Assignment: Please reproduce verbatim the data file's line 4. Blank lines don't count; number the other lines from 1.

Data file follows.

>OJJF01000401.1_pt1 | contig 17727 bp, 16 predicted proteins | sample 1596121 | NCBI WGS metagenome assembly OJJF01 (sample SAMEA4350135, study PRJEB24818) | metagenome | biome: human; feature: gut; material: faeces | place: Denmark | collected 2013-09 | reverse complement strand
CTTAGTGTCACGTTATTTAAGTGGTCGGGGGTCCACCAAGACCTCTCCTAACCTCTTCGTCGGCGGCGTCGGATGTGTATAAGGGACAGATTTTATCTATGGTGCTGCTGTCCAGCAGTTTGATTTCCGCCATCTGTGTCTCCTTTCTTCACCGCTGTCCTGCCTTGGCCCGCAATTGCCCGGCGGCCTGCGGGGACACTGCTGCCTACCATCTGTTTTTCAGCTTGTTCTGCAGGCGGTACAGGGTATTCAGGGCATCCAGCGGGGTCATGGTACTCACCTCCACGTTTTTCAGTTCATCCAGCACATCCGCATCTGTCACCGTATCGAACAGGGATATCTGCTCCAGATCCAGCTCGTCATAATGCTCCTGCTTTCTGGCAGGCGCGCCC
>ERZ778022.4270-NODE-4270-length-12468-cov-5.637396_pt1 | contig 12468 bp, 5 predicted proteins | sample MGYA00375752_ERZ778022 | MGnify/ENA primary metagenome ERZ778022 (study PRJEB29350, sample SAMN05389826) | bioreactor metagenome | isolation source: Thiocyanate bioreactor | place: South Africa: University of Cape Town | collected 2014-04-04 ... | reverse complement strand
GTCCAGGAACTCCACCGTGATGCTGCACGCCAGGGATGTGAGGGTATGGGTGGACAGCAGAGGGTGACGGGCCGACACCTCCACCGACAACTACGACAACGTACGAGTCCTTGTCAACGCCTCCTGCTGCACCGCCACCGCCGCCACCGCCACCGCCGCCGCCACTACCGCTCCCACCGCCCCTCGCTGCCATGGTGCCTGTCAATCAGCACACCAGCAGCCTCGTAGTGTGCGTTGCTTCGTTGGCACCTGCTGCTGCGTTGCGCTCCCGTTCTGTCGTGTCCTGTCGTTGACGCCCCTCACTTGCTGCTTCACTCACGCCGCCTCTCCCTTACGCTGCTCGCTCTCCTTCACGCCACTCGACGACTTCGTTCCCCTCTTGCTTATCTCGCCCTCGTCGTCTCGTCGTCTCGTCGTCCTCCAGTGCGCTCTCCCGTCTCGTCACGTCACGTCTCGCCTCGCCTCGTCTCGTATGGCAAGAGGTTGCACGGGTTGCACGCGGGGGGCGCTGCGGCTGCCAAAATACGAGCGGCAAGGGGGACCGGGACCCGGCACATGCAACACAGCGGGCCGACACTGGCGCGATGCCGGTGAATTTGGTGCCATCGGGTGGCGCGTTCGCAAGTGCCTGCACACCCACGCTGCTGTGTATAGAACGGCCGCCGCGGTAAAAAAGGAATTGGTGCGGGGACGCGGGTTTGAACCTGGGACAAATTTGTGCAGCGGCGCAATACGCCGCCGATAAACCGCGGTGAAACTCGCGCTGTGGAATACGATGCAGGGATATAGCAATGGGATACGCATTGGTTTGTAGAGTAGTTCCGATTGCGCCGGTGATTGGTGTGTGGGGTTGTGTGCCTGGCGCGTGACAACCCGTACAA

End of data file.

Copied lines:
GTCCAGGAACTCCACCGTGATGCTGCACGCCAGGGATGTGAGGGTATGGGTGGACAGCAGAGGGTGACGGGCCGACACCTCCACCGACAACTACGACAACGTACGAGTCCTTGTCAACGCCTCCTGCTGCACCGCCACCGCCGCCACCGCCACCGCCGCCGCCACTACCGCTCCCACCGCCCCTCGCTGCCATGGTGCCTGTCAATCAGCACACCAGCAGCCTCGTAGTGTGCGTTGCTTCGTTGGCACCTGCTGCTGCGTTGCGCTCCCGTTCTGTCGTGTCCTGTCGTTGACGCCCCTCACTTGCTGCTTCACTCACGCCGCCTCTCCCTTACGCTGCTCGCTCTCCTTCACGCCACTCGACGACTTCGTTCCCCTCTTGCTTATCTCGCCCTCGTCGTCTCGTCGTCTCGTCGTCCTCCAGTGCGCTCTCCCGTCTCGTCACGTCACGTCTCGCCTCGCCTCGTCTCGTATGGCAAGAGGTTGCACGGGTTGCACGCGGGGGGCGCTGCGGCTGCCAAAATACGAGCGGCAAGGGGGACCGGGACCCGGCACATGCAACACAGCGGGCCGACACTGGCGCGATGCCGGTGAATTTGGTGCCATCGGGTGGCGCGTTCGCAAGTGCCTGCACACCCACGCTGCTGTGTATAGAACGGCCGCCGCGGTAAAAAAGGAATTGGTGCGGGGACGCGGGTTTGAACCTGGGACAAATTTGTGCAGCGGCGCAATACGCCGCCGATAAACCGCGGTGAAACTCGCGCTGTGGAATACGATGCAGGGATATAGCAATGGGATACGCATTGGTTTGTAGAGTAGTTCCGATTGCGCCGGTGATTGGTGTGTGGGGTTGTGTGCCTGGCGCGTGACAACCCGTACAA